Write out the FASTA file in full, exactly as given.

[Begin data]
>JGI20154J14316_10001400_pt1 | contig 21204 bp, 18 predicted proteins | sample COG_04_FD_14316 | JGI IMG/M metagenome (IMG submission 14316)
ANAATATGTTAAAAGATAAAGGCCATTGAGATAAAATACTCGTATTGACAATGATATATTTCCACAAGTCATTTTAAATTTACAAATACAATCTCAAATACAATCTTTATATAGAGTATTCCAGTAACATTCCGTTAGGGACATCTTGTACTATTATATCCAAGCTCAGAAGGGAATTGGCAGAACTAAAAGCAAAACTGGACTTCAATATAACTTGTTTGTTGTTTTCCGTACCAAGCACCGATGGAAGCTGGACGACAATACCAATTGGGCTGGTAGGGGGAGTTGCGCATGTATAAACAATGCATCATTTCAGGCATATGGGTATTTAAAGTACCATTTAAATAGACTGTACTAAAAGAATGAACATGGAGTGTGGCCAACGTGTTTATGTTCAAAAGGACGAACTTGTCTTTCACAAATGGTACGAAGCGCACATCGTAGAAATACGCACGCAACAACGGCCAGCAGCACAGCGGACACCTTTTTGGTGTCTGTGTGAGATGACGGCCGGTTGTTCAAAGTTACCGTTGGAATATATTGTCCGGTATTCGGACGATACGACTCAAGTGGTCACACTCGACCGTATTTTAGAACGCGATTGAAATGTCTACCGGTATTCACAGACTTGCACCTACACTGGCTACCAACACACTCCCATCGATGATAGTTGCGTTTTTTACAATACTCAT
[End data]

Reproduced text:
>JGI20154J14316_10001400_pt1 | contig 21204 bp, 18 predicted proteins | sample COG_04_FD_14316 | JGI IMG/M metagenome (IMG submission 14316)
ANAATATGTTAAAAGATAAAGGCCATTGAGATAAAATACTCGTATTGACAATGATATATTTCCACAAGTCATTTTAAATTTACAAATACAATCTCAAATACAATCTTTATATAGAGTATTCCAGTAACATTCCGTTAGGGACATCTTGTACTATTATATCCAAGCTCAGAAGGGAATTGGCAGAACTAAAAGCAAAACTGGACTTCAATATAACTTGTTTGTTGTTTTCCGTACCAAGCACCGATGGAAGCTGGACGACAATACCAATTGGGCTGGTAGGGGGAGTTGCGCATGTATAAACAATGCATCATTTCAGGCATATGGGTATTTAAAGTACCATTTAAATAGACTGTACTAAAAGAATGAACATGGAGTGTGGCCAACGTGTTTATGTTCAAAAGGACGAACTTGTCTTTCACAAATGGTACGAAGCGCACATCGTAGAAATACGCACGCAACAACGGCCAGCAGCACAGCGGACACCTTTTTGGTGTCTGTGTGAGATGACGGCCGGTTGTTCAAAGTTACCGTTGGAATATATTGTCCGGTATTCGGACGATACGACTCAAGTGGTCACACTCGACCGTATTTTAGAACGCGATTGAAATGTCTACCGGTATTCACAGACTTGCACCTACACTGGCTACCAACACACTCCCATCGATGATAGTTGCGTTTTTTACAATACTCAT